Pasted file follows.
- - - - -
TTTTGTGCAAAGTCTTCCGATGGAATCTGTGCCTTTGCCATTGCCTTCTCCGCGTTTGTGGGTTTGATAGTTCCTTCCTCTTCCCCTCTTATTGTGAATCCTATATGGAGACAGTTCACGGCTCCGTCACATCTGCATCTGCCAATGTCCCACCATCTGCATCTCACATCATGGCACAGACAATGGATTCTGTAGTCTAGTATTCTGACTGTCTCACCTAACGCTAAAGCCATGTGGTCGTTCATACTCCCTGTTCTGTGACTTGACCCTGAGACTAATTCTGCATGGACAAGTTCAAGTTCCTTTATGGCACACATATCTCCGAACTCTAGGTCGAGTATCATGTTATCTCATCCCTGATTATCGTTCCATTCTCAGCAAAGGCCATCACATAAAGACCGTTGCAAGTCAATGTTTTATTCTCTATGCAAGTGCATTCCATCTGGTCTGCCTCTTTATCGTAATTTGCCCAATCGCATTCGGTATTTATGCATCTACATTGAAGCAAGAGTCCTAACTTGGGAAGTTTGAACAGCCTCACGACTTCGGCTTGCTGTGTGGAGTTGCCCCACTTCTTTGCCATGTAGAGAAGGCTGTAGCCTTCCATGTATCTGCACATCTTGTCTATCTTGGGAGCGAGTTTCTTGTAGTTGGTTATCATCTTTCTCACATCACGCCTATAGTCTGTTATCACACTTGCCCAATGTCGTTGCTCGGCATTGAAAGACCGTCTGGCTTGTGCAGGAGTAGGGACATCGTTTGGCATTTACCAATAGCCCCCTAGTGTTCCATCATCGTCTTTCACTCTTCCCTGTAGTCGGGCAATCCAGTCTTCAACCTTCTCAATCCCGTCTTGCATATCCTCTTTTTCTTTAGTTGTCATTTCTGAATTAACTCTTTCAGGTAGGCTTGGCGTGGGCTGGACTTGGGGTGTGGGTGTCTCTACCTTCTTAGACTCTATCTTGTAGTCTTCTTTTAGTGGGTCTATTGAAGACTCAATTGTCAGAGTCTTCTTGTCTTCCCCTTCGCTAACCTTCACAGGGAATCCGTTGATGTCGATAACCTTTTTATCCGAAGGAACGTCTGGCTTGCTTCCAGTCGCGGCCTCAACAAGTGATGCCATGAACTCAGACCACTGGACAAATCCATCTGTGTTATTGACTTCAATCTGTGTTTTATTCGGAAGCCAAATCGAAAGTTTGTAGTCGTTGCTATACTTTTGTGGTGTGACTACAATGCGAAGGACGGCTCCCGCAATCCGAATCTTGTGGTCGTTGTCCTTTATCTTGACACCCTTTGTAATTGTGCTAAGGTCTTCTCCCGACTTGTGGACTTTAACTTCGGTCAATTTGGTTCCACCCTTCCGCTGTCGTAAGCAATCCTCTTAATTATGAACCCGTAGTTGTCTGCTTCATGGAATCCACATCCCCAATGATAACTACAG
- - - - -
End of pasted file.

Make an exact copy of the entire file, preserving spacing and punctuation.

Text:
TTTTGTGCAAAGTCTTCCGATGGAATCTGTGCCTTTGCCATTGCCTTCTCCGCGTTTGTGGGTTTGATAGTTCCTTCCTCTTCCCCTCTTATTGTGAATCCTATATGGAGACAGTTCACGGCTCCGTCACATCTGCATCTGCCAATGTCCCACCATCTGCATCTCACATCATGGCACAGACAATGGATTCTGTAGTCTAGTATTCTGACTGTCTCACCTAACGCTAAAGCCATGTGGTCGTTCATACTCCCTGTTCTGTGACTTGACCCTGAGACTAATTCTGCATGGACAAGTTCAAGTTCCTTTATGGCACACATATCTCCGAACTCTAGGTCGAGTATCATGTTATCTCATCCCTGATTATCGTTCCATTCTCAGCAAAGGCCATCACATAAAGACCGTTGCAAGTCAATGTTTTATTCTCTATGCAAGTGCATTCCATCTGGTCTGCCTCTTTATCGTAATTTGCCCAATCGCATTCGGTATTTATGCATCTACATTGAAGCAAGAGTCCTAACTTGGGAAGTTTGAACAGCCTCACGACTTCGGCTTGCTGTGTGGAGTTGCCCCACTTCTTTGCCATGTAGAGAAGGCTGTAGCCTTCCATGTATCTGCACATCTTGTCTATCTTGGGAGCGAGTTTCTTGTAGTTGGTTATCATCTTTCTCACATCACGCCTATAGTCTGTTATCACACTTGCCCAATGTCGTTGCTCGGCATTGAAAGACCGTCTGGCTTGTGCAGGAGTAGGGACATCGTTTGGCATTTACCAATAGCCCCCTAGTGTTCCATCATCGTCTTTCACTCTTCCCTGTAGTCGGGCAATCCAGTCTTCAACCTTCTCAATCCCGTCTTGCATATCCTCTTTTTCTTTAGTTGTCATTTCTGAATTAACTCTTTCAGGTAGGCTTGGCGTGGGCTGGACTTGGGGTGTGGGTGTCTCTACCTTCTTAGACTCTATCTTGTAGTCTTCTTTTAGTGGGTCTATTGAAGACTCAATTGTCAGAGTCTTCTTGTCTTCCCCTTCGCTAACCTTCACAGGGAATCCGTTGATGTCGATAACCTTTTTATCCGAAGGAACGTCTGGCTTGCTTCCAGTCGCGGCCTCAACAAGTGATGCCATGAACTCAGACCACTGGACAAATCCATCTGTGTTATTGACTTCAATCTGTGTTTTATTCGGAAGCCAAATCGAAAGTTTGTAGTCGTTGCTATACTTTTGTGGTGTGACTACAATGCGAAGGACGGCTCCCGCAATCCGAATCTTGTGGTCGTTGTCCTTTATCTTGACACCCTTTGTAATTGTGCTAAGGTCTTCTCCCGACTTGTGGACTTTAACTTCGGTCAATTTGGTTCCACCCTTCCGCTGTCGTAAGCAATCCTCTTAATTATGAACCCGTAGTTGTCTGCTTCATGGAATCCACATCCCCAATGATAACTACAG